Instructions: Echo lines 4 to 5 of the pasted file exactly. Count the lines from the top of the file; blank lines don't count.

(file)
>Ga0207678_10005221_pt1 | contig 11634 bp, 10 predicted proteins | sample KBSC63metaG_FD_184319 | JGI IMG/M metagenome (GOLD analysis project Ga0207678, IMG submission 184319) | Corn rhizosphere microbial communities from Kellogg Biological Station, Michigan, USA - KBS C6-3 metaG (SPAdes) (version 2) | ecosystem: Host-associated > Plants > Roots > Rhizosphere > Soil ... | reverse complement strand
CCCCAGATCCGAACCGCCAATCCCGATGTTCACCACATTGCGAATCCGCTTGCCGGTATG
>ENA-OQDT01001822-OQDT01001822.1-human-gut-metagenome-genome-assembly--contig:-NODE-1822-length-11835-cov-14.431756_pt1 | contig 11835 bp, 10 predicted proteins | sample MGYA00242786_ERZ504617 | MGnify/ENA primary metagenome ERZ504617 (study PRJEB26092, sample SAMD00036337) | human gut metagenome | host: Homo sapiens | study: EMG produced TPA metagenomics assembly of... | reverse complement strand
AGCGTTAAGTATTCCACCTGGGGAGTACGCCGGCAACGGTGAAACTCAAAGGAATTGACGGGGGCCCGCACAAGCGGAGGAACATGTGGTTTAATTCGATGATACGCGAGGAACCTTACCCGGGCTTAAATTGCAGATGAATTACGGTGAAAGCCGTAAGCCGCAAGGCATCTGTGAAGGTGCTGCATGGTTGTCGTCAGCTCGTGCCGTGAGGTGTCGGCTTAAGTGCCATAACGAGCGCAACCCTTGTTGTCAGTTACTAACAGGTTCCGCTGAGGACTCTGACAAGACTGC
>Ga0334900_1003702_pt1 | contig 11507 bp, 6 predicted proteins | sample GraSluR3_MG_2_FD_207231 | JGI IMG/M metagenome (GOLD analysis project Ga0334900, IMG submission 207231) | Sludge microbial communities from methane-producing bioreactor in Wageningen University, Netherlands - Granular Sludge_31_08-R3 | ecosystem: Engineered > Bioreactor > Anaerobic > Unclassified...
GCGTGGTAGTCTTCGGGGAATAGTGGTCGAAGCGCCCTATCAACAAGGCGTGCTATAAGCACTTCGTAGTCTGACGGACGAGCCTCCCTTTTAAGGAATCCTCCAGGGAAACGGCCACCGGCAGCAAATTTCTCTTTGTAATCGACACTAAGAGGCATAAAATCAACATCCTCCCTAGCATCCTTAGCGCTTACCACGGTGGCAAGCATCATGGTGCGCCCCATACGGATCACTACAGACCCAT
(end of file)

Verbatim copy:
AGCGTTAAGTATTCCACCTGGGGAGTACGCCGGCAACGGTGAAACTCAAAGGAATTGACGGGGGCCCGCACAAGCGGAGGAACATGTGGTTTAATTCGATGATACGCGAGGAACCTTACCCGGGCTTAAATTGCAGATGAATTACGGTGAAAGCCGTAAGCCGCAAGGCATCTGTGAAGGTGCTGCATGGTTGTCGTCAGCTCGTGCCGTGAGGTGTCGGCTTAAGTGCCATAACGAGCGCAACCCTTGTTGTCAGTTACTAACAGGTTCCGCTGAGGACTCTGACAAGACTGC
>Ga0334900_1003702_pt1 | contig 11507 bp, 6 predicted proteins | sample GraSluR3_MG_2_FD_207231 | JGI IMG/M metagenome (GOLD analysis project Ga0334900, IMG submission 207231) | Sludge microbial communities from methane-producing bioreactor in Wageningen University, Netherlands - Granular Sludge_31_08-R3 | ecosystem: Engineered > Bioreactor > Anaerobic > Unclassified...